The focus of HANC’s June 2016 meeting was an examination of what real change in transportation might look like for the Haight Ashbury and for our city more broadly. HANC’s guide for this exploration was Jason Henderson, a professor of geography at San Francisco State University.
Our journey started at the global level. As other countries plan for prosperity and mobility we cannot afford the environmental cost of them emulating the US love affair with the automobile. The US has 0.786 vehicles per person, more than 10 times the rate in China, which is already experiencing gridlock and alarming pollution. Both the US and developing countries need transportation solutions beyond the personal automobile.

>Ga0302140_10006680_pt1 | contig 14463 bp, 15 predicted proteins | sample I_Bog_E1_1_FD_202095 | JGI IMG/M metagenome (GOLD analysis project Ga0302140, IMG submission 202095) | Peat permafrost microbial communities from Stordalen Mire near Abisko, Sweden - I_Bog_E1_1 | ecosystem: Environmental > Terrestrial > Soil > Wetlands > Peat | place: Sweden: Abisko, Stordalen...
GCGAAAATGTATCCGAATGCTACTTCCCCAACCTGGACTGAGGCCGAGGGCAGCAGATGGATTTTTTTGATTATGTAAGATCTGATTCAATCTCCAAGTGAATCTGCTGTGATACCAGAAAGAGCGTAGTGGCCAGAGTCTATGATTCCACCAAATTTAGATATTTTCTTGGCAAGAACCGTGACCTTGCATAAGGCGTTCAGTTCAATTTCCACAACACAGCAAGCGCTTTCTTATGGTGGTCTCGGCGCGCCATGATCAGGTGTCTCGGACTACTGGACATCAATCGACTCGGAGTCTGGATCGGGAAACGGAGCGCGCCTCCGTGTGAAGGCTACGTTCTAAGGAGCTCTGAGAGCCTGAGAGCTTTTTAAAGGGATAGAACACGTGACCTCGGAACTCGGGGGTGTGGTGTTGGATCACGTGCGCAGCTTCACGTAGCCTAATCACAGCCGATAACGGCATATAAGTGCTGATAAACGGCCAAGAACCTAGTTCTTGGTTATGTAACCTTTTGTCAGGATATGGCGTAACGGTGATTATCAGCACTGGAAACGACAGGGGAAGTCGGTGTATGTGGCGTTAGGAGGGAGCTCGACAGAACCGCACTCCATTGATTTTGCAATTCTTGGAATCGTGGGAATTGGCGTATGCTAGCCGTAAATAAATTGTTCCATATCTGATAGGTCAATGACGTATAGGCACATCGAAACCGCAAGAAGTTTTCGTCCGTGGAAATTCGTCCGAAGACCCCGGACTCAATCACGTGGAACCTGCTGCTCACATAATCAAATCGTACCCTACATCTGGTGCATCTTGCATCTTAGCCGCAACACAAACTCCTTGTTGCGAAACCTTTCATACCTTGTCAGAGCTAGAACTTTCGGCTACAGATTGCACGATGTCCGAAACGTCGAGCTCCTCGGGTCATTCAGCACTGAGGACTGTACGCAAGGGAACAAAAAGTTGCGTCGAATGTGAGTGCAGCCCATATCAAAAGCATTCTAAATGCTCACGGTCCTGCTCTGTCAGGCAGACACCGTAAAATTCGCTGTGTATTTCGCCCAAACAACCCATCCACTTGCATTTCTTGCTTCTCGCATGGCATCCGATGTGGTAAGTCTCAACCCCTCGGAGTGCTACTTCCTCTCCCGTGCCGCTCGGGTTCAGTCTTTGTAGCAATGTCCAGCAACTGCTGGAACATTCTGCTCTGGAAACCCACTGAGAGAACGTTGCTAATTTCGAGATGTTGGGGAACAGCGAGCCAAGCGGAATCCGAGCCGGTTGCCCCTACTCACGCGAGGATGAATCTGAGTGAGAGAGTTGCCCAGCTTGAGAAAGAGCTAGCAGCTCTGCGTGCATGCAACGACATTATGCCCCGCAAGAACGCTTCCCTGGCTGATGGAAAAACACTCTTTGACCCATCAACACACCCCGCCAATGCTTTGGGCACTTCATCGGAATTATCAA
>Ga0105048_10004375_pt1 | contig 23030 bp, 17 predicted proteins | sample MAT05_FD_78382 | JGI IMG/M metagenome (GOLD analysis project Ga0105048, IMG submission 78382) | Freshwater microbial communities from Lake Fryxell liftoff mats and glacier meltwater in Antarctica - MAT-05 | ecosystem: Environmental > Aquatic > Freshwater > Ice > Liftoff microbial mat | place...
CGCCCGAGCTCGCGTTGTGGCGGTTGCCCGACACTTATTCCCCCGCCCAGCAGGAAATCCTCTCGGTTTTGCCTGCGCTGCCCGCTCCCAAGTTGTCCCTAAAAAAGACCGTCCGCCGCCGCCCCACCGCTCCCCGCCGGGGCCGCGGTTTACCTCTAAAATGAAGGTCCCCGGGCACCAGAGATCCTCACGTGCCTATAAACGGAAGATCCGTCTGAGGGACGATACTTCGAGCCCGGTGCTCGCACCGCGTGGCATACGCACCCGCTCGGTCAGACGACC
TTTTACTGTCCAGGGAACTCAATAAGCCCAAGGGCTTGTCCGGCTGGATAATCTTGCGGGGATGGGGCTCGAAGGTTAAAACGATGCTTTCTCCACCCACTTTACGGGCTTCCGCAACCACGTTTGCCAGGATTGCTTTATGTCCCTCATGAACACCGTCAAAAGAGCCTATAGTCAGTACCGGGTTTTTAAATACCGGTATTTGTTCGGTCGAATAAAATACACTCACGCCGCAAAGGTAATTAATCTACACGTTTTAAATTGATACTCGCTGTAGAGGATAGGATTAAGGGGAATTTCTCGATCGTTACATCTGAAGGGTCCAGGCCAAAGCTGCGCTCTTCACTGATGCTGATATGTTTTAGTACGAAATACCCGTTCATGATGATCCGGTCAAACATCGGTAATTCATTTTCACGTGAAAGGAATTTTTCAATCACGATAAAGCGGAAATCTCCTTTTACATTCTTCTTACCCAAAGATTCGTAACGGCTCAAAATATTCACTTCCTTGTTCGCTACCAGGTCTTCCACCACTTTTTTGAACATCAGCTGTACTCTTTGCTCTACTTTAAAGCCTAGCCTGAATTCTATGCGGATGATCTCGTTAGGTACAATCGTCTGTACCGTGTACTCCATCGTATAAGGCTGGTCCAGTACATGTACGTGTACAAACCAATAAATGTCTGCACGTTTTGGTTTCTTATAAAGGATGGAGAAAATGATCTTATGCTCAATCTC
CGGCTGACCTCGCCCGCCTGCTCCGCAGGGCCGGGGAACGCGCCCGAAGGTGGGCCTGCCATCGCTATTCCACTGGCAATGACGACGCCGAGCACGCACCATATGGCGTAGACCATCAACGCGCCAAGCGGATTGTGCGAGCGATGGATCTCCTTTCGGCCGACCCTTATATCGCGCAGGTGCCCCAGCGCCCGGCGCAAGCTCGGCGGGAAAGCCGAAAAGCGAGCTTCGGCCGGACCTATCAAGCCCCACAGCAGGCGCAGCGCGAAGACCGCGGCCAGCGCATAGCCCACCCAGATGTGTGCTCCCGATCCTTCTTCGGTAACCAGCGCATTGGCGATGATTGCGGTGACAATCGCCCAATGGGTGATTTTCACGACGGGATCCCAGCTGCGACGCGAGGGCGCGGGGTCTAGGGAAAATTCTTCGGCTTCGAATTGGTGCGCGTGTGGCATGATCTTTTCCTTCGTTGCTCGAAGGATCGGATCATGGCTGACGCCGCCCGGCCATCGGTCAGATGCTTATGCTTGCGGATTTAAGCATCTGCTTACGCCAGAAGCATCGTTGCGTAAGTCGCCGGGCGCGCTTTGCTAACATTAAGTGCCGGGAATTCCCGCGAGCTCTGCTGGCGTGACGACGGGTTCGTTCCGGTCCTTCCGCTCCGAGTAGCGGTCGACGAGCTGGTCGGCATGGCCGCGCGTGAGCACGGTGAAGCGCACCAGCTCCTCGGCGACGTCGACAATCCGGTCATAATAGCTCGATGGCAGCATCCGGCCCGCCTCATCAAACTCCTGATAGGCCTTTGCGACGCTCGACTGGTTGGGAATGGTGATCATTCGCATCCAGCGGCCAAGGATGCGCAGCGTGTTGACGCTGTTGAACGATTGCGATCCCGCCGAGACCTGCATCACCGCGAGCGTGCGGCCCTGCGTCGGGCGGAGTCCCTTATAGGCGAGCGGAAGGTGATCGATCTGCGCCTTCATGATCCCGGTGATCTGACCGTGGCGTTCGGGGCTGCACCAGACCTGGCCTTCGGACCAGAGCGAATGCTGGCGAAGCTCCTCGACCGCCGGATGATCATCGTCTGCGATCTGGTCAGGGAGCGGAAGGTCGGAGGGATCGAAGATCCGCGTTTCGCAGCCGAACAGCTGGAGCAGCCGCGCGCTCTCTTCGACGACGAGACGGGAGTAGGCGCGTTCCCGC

Partly because of its urban nature, the Haight Ashbury already has a low rate of car ownership at 0.48 vehicles per capita, close to San Francisco’s average of 0.47, and more frugal than the auto-besotted Marina at 0.65. 3,360 households in the Haight have no vehicle at all; that’s 41% of renters, but just 9% of homeowners.
A common measure of car use for urban planning is daily vehicle miles travelled (VMT). In San Francisco, this rises pretty evenly from a low of 1-3 VMT among downtown residents, to a high of around 45 VMT along the San Mateo county line and near Ocean Beach. The Haight comes in at a little under 20 VMT, which like much of San Francisco is driven greatly by people commuting to jobs outside the city.